My early days of video didn’t look too promising until I took a trip (by train, I recommend it to all, once) to Toronto where I saw Colin Campbell’s Modern Love, to my mind his masterpiece. This changed everything for me and on my return I made Paradise Lost which still holds up (I think). Colin, Lisa Steele and Susan Britton were very influential to my work. The idea of home-made narratives with soap opera values and techniques was so liberating to me, I just changed directions.

Mike: Video’s linear editing moment is too easily forgotten, swept away by the riptide of computer driven non-linear ease. Today it’s possible to cut a movie at home, over days or months, fixing up small and large moments anywhere in the timeline. But for years video editing was linear, meaning that every edit was more or less final, you couldn’t go back and change it without changing all the edits that followed. And the process of cutting itself was crazily difficult.

Kim: When Colin Campbell went on sabbatical Lisa (Steele) and I taught his course at the University of Toronto. He had somehow cobbled together a VHS straight cut edit suite. It had a little box as a controller, with two VHS machines: one to record, one to play. There was a twelve-step instruction sheet describing how to enter the input point on the player and an output point on the recorder. Then you had to program whether it would be an insert or assemble edit, whether you wanted audio on track one or two, and after these twelve steps miraculously an edit would occur. To get an edit lined up would take five or ten minutes, and if you did the steps in the wrong order you’d have to start again. It wasn’t frame accurate of course, it was approximate, perhaps within half a second or fifteen frames. Frame accuracy didn’t really happen until Betacam. But it was still loose and no one really cared. There was no Jubal Brown editing 5,000 cuts per second in those days. But I digress.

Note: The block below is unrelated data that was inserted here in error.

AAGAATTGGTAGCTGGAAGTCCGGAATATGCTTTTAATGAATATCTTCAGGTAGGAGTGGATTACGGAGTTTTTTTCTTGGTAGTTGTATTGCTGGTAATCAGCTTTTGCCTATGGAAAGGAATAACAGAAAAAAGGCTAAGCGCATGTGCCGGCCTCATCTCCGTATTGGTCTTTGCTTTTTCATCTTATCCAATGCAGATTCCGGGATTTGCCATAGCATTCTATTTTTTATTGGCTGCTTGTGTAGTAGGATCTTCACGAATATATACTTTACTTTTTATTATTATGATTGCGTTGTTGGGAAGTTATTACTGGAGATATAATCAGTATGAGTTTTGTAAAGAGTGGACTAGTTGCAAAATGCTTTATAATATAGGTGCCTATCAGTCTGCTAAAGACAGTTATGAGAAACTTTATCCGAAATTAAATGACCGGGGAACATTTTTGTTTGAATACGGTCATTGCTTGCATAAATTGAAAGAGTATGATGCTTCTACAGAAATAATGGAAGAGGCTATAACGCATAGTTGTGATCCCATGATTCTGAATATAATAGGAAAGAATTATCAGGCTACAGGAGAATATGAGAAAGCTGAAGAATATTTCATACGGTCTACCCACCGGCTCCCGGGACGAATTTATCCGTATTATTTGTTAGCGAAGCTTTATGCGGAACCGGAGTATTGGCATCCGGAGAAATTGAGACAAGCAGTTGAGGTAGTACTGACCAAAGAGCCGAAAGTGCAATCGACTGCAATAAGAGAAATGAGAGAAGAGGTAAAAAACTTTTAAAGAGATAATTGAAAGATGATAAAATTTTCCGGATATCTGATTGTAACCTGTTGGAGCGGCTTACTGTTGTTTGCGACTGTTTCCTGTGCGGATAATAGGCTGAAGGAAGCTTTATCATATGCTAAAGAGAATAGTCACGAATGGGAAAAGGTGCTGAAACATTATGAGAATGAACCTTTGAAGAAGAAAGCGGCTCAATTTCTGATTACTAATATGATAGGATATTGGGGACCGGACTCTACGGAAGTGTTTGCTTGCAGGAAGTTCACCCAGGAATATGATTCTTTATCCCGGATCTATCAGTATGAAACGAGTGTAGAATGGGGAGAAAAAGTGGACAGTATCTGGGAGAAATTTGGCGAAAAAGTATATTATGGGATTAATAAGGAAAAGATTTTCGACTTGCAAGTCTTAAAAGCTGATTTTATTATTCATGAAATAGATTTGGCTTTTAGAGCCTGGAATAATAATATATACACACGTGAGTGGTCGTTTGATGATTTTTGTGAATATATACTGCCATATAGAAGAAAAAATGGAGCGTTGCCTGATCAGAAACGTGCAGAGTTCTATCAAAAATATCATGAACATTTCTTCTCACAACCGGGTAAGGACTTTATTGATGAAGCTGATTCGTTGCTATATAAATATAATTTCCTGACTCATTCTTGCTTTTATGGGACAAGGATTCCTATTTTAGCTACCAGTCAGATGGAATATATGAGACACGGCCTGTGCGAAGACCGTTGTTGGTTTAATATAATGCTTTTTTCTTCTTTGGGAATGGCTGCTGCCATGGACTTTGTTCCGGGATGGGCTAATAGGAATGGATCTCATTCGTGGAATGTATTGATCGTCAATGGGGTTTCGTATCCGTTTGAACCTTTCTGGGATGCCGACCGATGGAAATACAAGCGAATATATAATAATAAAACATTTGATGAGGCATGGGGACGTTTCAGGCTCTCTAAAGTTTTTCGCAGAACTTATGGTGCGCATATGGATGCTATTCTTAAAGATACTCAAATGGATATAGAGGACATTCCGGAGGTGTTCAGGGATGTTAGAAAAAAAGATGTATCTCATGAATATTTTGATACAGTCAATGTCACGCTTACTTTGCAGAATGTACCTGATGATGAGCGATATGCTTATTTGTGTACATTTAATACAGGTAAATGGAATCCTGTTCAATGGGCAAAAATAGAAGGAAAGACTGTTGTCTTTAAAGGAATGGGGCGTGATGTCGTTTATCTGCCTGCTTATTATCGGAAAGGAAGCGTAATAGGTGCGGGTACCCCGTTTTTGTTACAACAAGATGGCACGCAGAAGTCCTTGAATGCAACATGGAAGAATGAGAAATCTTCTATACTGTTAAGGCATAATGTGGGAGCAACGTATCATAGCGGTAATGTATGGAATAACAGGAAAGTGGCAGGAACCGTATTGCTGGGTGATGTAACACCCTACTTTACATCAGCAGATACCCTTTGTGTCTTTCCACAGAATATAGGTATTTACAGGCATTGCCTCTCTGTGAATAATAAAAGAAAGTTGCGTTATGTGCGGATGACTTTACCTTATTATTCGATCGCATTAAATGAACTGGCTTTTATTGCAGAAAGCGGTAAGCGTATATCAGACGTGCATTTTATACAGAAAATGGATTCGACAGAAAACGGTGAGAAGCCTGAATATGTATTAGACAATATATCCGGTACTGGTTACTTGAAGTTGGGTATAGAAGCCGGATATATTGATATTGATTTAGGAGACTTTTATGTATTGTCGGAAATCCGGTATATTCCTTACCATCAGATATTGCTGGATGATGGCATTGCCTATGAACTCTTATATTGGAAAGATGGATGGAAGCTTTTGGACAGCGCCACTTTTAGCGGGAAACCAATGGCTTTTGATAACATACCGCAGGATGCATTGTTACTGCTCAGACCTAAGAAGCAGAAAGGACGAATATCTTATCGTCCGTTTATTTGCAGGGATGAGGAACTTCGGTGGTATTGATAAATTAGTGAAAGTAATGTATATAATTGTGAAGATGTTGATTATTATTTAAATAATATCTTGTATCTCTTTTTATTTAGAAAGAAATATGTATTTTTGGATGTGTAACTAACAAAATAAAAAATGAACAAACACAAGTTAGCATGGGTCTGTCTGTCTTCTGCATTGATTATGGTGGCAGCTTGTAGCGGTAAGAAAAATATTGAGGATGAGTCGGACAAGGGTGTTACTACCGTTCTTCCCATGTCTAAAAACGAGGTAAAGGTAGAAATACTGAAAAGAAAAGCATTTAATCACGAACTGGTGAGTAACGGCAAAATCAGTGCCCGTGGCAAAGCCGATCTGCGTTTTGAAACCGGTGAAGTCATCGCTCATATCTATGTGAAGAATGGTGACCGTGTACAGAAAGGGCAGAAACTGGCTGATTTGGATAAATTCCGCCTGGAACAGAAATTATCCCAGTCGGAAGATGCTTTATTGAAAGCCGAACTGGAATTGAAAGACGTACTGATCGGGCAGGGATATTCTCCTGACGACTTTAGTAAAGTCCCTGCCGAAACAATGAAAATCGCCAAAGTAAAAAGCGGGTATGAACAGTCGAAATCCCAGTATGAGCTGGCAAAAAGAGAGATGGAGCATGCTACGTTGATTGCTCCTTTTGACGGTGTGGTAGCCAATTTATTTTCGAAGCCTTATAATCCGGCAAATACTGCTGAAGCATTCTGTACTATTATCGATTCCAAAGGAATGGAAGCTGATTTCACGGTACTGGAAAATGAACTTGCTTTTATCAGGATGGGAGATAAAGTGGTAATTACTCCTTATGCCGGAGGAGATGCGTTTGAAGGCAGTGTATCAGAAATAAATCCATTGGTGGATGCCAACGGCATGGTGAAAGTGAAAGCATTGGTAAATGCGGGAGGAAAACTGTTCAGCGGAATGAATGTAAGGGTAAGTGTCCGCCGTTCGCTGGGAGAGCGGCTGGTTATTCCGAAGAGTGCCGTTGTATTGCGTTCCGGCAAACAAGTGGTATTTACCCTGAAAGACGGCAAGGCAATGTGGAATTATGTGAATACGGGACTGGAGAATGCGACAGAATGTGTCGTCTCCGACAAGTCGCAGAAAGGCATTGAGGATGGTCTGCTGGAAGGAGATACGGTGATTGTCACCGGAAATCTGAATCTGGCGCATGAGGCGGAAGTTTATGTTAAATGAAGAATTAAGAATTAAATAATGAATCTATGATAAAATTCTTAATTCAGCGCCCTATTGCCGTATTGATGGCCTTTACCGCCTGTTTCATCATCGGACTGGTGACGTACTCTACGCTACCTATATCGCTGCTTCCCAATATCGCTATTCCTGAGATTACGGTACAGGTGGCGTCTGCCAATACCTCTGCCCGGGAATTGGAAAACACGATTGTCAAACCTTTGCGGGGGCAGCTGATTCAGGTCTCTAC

Mike: Could you elaborate on your early moments in video?

Kim: We started fooling around with portapacks in art school, and I was also becoming friends with Paul Wong and the artist run centre he was part of, Video In. That allowed us to borrow equipment from two places.

Mike: Was Paul a model for what an artist might be?

Kim: He was high energy cool, lots of fun and the organizer of all parties. Everything came through him. He had a kind of gang and Pumps had a kind of a gang, and sometimes the two gangs would come together and have big parties. One night his people came by and took over Pumps for an evening, dressed up like us. We had gone out for the evening, and when we got back they had rummaged through our clothes and then made a videotape which has since unfortunately vanished. Paul arrived as me and emulated the way I walked, it was hilarious. Some of the Pumps crowd were really insulted while others were amused. It was a great send up.